He is also highly resistant to learning math. Nigel, in an un-stereotypically autistic way, hates math. Numbers are good for historical dates, calendars, times of movie listings, how much a Lego set costs, phone numbers and addresses, but other than that he has no use for them. Why learn multiplication tables when we have calculators? “Long division is for losers,” he loves to say. “I’m going to destroy it.”

He says he’s going to “destroy education,” too. And Charlemagne, since Nigel thinks that’s who “invented” it. He’s going to go back in time and assassinate Charlemagne because he apparently had something to do with promoting education.  This plan came about when I pointed out today that he is required by law to be educated. “You can be educated at Blank Middle School or here at home. Which do you prefer?” “Neither. I’ll destroy education,” he says, and purposefully presses down too hard on his pencil so the lead breaks.

It isn’t supposed to go this way, I tell myself. He should appreciate that I’m homeschooling him so he doesn’t have to go to the school he hates. Doesn’t he realize all the sacrifices I’ve made as a single parent to be able to homeschool him? Of course not, and I can’t expect him to. He’s a kid, an autistic kid at that. But there’s only so much I can take. Only so much talk of “destroying” things, non-tangible things that can’t be destroyed anyway. “That doesn’t make sense,” I tell him when I am at my wit’s end, unable to try to reason with him any longer.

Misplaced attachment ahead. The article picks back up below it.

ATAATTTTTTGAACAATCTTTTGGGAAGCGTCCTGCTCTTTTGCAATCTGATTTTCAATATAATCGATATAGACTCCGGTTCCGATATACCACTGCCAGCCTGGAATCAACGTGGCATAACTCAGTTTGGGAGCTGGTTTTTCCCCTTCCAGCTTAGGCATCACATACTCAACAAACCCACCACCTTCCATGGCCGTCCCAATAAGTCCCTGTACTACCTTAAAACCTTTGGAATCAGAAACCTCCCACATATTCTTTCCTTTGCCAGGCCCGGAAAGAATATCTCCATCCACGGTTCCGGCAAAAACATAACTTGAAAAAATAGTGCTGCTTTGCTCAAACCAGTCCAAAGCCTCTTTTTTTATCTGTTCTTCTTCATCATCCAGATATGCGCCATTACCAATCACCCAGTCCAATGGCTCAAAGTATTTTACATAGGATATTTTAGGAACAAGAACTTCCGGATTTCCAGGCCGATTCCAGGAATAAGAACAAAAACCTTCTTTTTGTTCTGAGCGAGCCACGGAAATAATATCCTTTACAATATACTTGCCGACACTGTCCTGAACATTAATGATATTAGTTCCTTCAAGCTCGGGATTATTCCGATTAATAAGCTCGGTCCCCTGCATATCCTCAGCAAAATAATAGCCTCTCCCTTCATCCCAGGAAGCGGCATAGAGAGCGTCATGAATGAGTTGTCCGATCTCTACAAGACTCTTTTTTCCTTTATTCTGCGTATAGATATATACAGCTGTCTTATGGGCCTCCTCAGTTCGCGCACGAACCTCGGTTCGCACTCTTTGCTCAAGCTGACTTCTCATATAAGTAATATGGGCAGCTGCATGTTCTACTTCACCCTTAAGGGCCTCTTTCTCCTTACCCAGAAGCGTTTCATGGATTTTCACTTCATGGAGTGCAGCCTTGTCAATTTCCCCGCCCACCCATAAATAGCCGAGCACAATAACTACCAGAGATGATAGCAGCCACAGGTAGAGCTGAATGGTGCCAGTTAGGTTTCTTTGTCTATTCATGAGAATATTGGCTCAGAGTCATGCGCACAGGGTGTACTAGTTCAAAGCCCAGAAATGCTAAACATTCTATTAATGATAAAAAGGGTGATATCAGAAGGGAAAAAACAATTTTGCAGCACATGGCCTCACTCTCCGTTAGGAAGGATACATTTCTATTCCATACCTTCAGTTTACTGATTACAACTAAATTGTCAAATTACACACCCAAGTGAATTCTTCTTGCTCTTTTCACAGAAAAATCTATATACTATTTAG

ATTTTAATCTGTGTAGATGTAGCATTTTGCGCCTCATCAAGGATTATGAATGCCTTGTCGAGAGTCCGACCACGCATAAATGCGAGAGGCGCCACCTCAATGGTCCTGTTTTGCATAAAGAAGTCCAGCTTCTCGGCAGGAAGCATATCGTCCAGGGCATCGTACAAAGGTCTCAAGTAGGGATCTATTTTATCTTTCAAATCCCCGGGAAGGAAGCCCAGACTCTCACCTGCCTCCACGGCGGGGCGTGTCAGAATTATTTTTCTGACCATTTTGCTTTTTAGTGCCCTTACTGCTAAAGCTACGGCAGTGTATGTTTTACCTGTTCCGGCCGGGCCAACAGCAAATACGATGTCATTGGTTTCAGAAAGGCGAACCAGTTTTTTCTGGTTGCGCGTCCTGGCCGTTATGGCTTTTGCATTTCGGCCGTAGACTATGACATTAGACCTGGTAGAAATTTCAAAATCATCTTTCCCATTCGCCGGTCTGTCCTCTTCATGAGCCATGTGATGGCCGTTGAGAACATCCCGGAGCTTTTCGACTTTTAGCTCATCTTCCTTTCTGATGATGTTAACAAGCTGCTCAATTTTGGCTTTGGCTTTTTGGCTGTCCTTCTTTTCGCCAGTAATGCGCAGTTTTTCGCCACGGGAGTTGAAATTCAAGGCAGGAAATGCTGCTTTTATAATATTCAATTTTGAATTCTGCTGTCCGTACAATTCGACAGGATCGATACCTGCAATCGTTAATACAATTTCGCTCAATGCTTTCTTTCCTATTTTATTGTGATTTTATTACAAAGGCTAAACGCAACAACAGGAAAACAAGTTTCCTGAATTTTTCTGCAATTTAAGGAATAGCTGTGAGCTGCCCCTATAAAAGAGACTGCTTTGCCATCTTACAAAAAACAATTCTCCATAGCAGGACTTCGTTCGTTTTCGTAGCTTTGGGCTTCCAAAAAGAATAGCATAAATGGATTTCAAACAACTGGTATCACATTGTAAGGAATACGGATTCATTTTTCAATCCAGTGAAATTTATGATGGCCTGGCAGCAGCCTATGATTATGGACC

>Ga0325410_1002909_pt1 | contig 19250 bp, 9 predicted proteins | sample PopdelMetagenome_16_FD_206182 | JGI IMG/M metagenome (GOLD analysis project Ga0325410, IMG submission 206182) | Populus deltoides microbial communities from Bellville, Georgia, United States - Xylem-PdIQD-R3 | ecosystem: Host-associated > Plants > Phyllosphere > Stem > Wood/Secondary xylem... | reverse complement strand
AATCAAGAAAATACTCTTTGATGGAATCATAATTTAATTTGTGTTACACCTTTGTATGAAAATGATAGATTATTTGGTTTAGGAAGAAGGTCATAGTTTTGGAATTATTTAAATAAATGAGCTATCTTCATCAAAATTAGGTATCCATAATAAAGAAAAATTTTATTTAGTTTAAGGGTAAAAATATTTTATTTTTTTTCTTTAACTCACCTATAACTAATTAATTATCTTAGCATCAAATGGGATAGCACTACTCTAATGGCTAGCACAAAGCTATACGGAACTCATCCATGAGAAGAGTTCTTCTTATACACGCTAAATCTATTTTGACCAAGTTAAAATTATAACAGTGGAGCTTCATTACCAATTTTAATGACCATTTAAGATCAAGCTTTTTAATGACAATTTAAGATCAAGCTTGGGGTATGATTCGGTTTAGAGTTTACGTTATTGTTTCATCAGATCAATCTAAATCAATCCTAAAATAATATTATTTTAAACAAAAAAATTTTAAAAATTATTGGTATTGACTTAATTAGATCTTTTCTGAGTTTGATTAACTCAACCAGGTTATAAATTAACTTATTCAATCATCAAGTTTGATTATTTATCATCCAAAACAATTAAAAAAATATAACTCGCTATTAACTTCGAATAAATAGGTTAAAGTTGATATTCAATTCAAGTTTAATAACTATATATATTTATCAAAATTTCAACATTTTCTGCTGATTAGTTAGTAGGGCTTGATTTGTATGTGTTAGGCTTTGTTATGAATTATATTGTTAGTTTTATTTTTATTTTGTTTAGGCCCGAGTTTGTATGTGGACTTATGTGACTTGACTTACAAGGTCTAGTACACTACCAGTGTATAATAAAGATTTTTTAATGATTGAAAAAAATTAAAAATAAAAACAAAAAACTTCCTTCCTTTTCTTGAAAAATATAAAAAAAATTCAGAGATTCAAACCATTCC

And so, to the person who Googled “teen homeschooled and doesn’t want to learn,” I say the following: